More to do in Sultanahmet

For the pulse of modern-day Istanbul: Beyoglu

Aerial view of hotel along the Bosphorus strait
The Peninsula Istanbul
Image: Management/Tripadvisor

Centrally located Beyoglu is where Istanbul’s actors, writers, expats (and I) live, with pedestrian Istiklal Avenue serving as its backbone. This is the home of cafe culture, of days spent reading and chatting, and nights spent drinking and dancing. Its Bosphorus shore features Galataport, with an underground cruise ship terminal and above-ground shopping and restaurants.

Where to stay

Next to Galataport, the former ferry terminal and its adjacent buildings have been converted into The Peninsula Hotel, where Art Deco glam meets exquisitely personalized service. If you prefer a party vibe, then Soho House set in an Italian palazzo is never, ever dull. Right next door, Istanbul’s most famous hotel, the Pera Palace, maintains its Orient Express opulence—I adore the domed Kubbeli tea room. Or get thee to a nunnery: Tomtom Suites, set in a former Franciscan convent, is a perfect pied a terre.

Travelers say: “Tomtom suites was an outstanding hotel, in terms of location, decor & staff. The staff offered us consistent ,amazing service & hospitality with a sense of humor too.”—@Yvonne M Page

What to eat

From cafes to fine dining, Beyoglu has all your taste buds covered. Istanbul has been sprinkled with Michelin stars, and many of them landed here. If you stay at Tomtom Suites, you don’t have to look far: There’s a Michelin-starred restaurant, Nicole, right on the roof. Neolokal and Mikla also have Michelin stars, serving modern takes on Turkish cuisine. Lots of restaurants in Beyoglu have amazing views of the historic peninsula, but Gallada on top of The Peninsula wins my vote. If you want to sip aniseed-flavored raki in a classic meyhane (a tavern that serves traditional Turkish meze), head to Asmali Cavit, where I take friends. The streets of boho Cihangir—a neighborhood within Beyoglu—are filled with laid-lack, LGBT-friendly cafes. You can find me typing away at Kahve6, Journey, and Cuma. For cocktails in a cool hole-in-the-wall with tables that spill onto the pavement, try Geyik.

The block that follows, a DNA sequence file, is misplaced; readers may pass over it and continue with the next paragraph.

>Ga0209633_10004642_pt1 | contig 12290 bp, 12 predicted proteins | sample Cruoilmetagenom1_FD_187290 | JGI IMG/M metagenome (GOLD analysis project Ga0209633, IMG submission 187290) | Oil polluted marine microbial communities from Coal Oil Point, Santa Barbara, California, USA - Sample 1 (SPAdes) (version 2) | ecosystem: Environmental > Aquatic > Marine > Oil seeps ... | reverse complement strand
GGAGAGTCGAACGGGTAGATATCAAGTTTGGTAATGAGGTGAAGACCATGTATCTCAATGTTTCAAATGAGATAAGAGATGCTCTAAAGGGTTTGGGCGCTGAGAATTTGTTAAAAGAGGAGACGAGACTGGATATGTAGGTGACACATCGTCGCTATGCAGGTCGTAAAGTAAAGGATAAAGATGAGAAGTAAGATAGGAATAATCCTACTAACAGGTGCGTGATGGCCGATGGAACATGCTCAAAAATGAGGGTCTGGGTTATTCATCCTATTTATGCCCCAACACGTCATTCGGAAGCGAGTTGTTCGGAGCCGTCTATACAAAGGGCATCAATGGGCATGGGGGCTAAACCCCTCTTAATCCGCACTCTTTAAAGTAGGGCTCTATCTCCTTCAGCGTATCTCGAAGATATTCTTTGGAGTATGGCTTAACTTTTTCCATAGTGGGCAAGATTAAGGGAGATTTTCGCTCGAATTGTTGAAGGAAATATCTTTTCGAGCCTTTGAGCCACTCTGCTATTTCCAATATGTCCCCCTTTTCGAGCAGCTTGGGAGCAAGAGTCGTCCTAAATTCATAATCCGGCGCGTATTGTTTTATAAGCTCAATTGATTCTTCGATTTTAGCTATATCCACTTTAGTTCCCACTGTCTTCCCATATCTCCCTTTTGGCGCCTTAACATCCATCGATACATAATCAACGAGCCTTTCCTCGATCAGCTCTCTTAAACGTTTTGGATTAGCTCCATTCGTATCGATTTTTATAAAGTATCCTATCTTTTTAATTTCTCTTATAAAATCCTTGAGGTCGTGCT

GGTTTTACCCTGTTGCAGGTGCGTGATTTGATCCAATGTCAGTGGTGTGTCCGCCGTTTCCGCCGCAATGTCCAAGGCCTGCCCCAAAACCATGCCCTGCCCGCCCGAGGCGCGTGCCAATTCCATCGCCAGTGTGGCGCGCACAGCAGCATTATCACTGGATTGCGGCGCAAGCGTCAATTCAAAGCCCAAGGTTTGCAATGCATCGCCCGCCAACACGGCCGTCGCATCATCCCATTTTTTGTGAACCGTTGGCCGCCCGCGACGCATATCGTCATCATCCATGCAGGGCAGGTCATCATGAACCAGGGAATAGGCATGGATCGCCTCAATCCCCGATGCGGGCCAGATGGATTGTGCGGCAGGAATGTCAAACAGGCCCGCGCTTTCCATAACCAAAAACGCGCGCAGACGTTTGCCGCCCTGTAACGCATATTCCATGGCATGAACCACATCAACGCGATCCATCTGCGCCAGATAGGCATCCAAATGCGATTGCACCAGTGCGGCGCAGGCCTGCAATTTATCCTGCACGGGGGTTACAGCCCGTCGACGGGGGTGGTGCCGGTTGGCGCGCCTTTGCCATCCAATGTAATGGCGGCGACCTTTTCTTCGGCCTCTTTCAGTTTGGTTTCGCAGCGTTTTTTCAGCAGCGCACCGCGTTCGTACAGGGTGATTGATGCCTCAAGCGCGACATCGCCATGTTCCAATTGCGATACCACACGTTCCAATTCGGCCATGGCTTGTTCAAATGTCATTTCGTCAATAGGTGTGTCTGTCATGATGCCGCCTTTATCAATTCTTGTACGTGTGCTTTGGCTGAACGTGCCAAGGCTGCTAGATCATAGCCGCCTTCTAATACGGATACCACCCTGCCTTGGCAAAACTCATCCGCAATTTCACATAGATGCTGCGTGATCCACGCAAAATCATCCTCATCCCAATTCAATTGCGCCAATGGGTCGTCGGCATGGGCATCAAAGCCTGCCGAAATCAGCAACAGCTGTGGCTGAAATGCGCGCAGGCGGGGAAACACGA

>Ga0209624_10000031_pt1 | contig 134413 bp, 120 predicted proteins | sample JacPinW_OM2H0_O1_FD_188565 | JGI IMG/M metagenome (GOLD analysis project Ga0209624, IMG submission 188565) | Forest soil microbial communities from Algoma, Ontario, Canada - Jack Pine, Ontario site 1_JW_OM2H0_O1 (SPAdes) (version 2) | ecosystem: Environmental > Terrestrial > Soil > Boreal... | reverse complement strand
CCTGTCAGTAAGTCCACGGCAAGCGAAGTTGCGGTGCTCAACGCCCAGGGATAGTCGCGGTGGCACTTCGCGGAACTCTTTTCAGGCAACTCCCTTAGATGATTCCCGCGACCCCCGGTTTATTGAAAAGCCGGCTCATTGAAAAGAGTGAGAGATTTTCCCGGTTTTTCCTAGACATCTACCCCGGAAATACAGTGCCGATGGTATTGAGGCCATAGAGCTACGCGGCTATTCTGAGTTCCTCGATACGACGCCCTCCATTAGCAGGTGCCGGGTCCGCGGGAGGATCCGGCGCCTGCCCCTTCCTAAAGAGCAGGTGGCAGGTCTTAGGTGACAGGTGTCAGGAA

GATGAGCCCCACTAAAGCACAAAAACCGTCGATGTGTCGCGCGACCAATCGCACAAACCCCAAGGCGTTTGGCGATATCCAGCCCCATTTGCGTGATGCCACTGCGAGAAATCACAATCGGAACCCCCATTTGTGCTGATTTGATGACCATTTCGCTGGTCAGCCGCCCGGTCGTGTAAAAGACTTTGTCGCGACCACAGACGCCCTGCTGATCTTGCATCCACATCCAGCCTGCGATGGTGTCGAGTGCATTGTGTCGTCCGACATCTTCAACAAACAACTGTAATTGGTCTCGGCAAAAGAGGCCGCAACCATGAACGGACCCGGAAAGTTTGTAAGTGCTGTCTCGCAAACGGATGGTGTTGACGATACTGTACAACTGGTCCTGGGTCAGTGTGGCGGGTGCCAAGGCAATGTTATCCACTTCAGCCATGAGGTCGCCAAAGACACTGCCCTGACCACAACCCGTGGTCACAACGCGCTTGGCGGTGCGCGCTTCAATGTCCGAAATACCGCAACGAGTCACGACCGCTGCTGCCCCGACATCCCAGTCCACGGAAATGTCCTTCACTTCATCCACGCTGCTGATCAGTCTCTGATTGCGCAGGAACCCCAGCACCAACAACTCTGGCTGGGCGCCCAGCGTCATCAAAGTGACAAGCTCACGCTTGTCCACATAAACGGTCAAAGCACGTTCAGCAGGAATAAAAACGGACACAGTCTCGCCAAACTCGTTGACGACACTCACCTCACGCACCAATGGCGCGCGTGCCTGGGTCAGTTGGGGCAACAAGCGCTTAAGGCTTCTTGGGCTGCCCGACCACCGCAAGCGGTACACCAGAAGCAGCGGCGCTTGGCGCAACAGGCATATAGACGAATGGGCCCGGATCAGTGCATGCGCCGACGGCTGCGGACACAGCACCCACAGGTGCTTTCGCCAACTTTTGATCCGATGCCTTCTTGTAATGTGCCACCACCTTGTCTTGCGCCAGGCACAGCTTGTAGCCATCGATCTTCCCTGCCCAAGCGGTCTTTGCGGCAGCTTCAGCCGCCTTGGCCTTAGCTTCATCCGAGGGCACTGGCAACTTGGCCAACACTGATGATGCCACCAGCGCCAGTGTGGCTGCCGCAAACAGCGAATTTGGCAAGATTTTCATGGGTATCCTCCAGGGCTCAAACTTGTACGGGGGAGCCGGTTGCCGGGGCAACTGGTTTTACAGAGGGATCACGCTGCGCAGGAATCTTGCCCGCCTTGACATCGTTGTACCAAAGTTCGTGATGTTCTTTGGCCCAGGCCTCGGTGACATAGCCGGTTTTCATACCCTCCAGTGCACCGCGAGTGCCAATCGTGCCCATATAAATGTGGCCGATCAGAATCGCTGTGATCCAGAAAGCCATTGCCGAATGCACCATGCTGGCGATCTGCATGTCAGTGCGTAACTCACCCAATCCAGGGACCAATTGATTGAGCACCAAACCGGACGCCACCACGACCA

Travelers say: “The staff and drinks were both wonderful at Geyik. It’s a cool hip spot with a fun crowd, tasty drinks, a really friendly bartender, and free popcorn. What could be better?”—@livster1227

What to do

Art, history, culture, shopping, entertainment: Beyoglu is the hub of it all. Galataport is a nice microcosm: Check out the Renzo Piano-designed Istanbul Modern and the Istanbul Museum of Painting and Sculpture. Then pop into the local shops and have a meal at one of Galataport’s many eateries. An arty walk down pedestrian Istiklal Caddesi should start at Taksim Square with a tour of the Ataturk Cultural Center (note the massive, circular red ceramic auditorium), continue with stops at Salt Beyoglu and Mesher galleries, a Sufi Whirling Dervish ceremony at the Galata Mevlevi House Museum, and end at the top of the Galata Tower. You can go antiquing in Cukurcuma, and be sure to make a detour to The Museum of Innocence, a meta-museum opened by Nobel prize winning Orhan Pamuk and based on his eponymous book. I’d end the day with a bath at the Kilic Ali Pasa Hamam with its soaring central dome.

More to do in Beyoglu

For a stylish scene: Nisantasi

Rooftop eatery overlooking buildings, trees, and water
Spago by Wolfgang Puck
Image: Management/Tripadvisor

Istanbul’s upperclass are born, live, and die in Nisantasi—its Tesvikiye Mosque holds the fanciest funerals in town. This is where you’ll find branches of the top international fashion boutiques, where the well-heeled buy those sky high heels. There are also plenty of sidewalk cafes to rest your feet and watch the beautiful people pass by.